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May 18, 2014

Silly Lake

 

 

 

 

 

 

 

 

 

I moved from Silicon Valley to Montana eleven years ago.  Prior to moving, I had never lived outside of spitting distance of a metropolitan area with more than a million people.  Montana’s population just recently crossed the one million mark, statewide.  I moved so that I could live in a place from which I could learn the art of running sled dogs.   I found Silly Lake just short of a year after I arrived.  When I moved in, I was the third musher on the block. 

Prior to closing, I had walked the boundary of the land, twice.  I had looked over the house and had had it inspected.  The house was a bit strange, but felt livable.  The inspector said it was a nice little house.  More than anything, the location looked great.  I had twenty acres, including a pond big enough to show up on topographic maps.  The previous owners’ grandchildren had named it Silly Lake, and that worked for me.

The first summer that I lived here, I settled on my kennel’s name.  My friend, Jacques Porter, had suggested “Silly Lake Siberians.”  The macho part of me objected, but the poet in me said it had a nice ring to it.  The poet won out and I became the owner of Silly Lake Siberians. 

I got a bunch of lessons my first fall here.  My truck slid on an inch of glare ice and off of the driveway.  The faux wood surrounding my chimney caught on fire.  During that October, I stepped outside and watched the best set of auroras I’ve seen anywhere, either before or since. 

Along with these, I owned a real kennel for the first time, six racing dogs and my two show stock wimps—Jake, Jag, Sima, Tok, Fondue, Vixen, Dawn, and Tenaya.  Jake, Tok, Fondue, and Vixen are still with me.  Pups when I got them, Jake will turn twelve in two weeks and Tok next November.  Fondue and Vixen were and are the old farts of the kennel. Vixen celebrated her fourteenth birthday in January and Fondue will turn thirteen this week. 

Most local mushers called my first winter at Silly Lake the worst they had seen in terms of snow coverage.  It was still the first during which I could run my dogs from my house.  With only six, I did both dryland training and sledding directly from my hook-up yard.  I loved my first winter here.  Spring came early and definitely too soon for my taste. 

I’m now finishing my tenth spring at Silly Lake.  As usual, the work during the first part has consisted mostly of fixing anything the snow had damaged and carting to the dump garbage that the snow had hidden.  Some of the platforms on which my doghouses stand need maintenance, mostly some new screws and replace a couple of 2x4’s, but not a lot of work.

I did lose Ghost, Zappa, Otter, and Sima over the past year and there are three empty doghouses in the yard that I’m not sure what to do with.  They’re not where the dogs had been, so the fact that they’re empty doesn’t throw my loss in my face.  They’re also not in the way, so I’ll probably just leave them where they are.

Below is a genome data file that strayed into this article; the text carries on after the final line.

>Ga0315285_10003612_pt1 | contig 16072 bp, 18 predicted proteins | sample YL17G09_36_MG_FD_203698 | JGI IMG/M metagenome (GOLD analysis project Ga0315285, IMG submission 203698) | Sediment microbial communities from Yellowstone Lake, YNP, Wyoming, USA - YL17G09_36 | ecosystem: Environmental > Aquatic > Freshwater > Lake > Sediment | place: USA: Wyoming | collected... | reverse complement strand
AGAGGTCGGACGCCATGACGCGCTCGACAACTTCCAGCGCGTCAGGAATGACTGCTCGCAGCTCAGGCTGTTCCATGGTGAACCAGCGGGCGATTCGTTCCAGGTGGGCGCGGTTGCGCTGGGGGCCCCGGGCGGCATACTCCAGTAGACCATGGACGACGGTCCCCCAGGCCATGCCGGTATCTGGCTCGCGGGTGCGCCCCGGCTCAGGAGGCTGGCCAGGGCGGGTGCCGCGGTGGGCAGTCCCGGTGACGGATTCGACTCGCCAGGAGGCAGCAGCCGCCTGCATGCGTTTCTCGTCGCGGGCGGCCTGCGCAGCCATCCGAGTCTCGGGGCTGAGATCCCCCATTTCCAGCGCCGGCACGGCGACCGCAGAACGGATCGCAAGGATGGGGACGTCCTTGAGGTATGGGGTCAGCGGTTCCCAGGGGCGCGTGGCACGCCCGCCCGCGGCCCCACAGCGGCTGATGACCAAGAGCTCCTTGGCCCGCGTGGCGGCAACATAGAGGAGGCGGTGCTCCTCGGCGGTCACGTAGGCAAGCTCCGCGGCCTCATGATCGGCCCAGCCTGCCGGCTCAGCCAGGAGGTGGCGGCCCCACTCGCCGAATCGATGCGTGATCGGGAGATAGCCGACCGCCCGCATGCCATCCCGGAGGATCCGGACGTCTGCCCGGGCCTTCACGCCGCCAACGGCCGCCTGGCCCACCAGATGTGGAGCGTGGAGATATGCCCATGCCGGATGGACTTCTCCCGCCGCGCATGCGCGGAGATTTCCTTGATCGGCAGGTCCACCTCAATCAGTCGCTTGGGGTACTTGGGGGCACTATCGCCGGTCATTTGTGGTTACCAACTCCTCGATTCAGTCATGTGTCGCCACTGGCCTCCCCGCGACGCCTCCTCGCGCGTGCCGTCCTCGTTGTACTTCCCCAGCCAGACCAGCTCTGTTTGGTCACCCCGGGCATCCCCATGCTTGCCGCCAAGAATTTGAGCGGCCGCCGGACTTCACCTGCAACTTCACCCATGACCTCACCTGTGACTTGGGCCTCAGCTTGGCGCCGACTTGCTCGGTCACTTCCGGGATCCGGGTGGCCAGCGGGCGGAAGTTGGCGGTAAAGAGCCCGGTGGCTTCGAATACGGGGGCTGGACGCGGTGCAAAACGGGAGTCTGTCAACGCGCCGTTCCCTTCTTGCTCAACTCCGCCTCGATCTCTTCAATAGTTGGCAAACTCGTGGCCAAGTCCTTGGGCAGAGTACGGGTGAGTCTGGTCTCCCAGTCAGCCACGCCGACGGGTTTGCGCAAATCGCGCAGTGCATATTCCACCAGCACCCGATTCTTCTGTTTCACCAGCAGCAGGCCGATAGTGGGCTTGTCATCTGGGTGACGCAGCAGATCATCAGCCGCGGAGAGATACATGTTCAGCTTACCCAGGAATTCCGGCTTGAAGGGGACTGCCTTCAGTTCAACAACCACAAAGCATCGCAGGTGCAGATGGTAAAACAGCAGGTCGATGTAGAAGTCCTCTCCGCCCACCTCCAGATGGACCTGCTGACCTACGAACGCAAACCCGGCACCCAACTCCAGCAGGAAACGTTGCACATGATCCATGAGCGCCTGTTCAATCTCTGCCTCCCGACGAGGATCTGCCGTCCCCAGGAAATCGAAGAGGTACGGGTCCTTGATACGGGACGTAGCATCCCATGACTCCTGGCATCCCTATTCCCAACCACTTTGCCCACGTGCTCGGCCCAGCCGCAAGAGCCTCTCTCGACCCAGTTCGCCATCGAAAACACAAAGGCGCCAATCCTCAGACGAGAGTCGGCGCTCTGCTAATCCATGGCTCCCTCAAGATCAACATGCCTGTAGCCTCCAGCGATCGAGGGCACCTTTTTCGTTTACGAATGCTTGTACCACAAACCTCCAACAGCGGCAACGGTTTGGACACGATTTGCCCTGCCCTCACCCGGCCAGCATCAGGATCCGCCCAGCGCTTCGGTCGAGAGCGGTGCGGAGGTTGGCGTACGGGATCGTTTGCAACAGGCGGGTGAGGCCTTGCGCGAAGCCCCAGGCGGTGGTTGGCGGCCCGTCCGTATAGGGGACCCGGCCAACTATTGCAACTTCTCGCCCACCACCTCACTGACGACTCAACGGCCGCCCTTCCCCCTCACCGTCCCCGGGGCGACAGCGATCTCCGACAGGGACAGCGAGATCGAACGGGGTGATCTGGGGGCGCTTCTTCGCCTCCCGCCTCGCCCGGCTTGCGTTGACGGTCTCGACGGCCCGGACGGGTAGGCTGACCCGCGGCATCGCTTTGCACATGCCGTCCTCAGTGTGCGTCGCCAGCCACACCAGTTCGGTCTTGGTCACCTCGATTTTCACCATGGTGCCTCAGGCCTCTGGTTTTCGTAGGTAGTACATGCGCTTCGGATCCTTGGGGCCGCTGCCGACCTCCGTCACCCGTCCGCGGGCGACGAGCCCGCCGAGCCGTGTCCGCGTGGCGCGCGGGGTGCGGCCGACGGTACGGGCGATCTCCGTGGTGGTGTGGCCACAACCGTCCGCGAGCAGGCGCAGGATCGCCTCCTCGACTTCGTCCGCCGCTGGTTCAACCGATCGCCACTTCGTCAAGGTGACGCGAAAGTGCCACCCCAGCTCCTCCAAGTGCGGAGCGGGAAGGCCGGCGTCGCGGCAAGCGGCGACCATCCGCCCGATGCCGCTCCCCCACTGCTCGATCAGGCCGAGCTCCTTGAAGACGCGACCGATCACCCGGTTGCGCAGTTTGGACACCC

I spent an hour next to my pond yesterday.  It’s been ice-free for several weeks and a pair of hooded mergansers were floating around.  I expect to see chicks in the not too distant future.  That’s been a nearly annual event, too, though last year it was mallards rather than mergansers.  The turtles, for which my pond evidently has a townwide reputation, haven’t yet emerged from their mud encased hibernation.  That will happen any day.

The pond itself is higher than I’ve ever seen it.  We’ve had several years during which the meadow that surrounds the permanent part of the pond has remained flooded until very late in the summer.  This past winter, while I was in Alaska, was the “best” year in Seeley Lake since I moved to Montana, both in terms of the amount of snow and deep subzero-nights.  With the wet season and Silly Lake as high as it is, I expect it to remain flooded until late in the summer, and it may not dry out completely.  There was one summer that it didn’t and this summer may be a duplicate of that one.

My trees are either in full leaf or quickly getting there.  The larch were the first to do this, followed by some stands of aspen.  Now, all of the buds have opened and most of the leaves and needles have grown to full size.  This includes aspen, larch, and poplar.

Last year at this time, I was preparing to host the Yom Chi Taekwon-Do Association summer camp, nursing Ghost through his final days, and starting to plan to skijor the Iditarod Trail.  Additionally, Otter and Sima were on drugs for their ailments.  I noticed the seasonal change, but could only savor it for a moment at a time. I didn’t have a chance to sit by my pond for a full hour.  In all fairness, I liked the stress.  Of course, I knew that in a different year I would be able to sit and wonder when I would first see turtles sunning themselves on my logs or the mergansers’ chicks following their parents around my pond.  I guess that’s this year.

 

 

 

 

 

   
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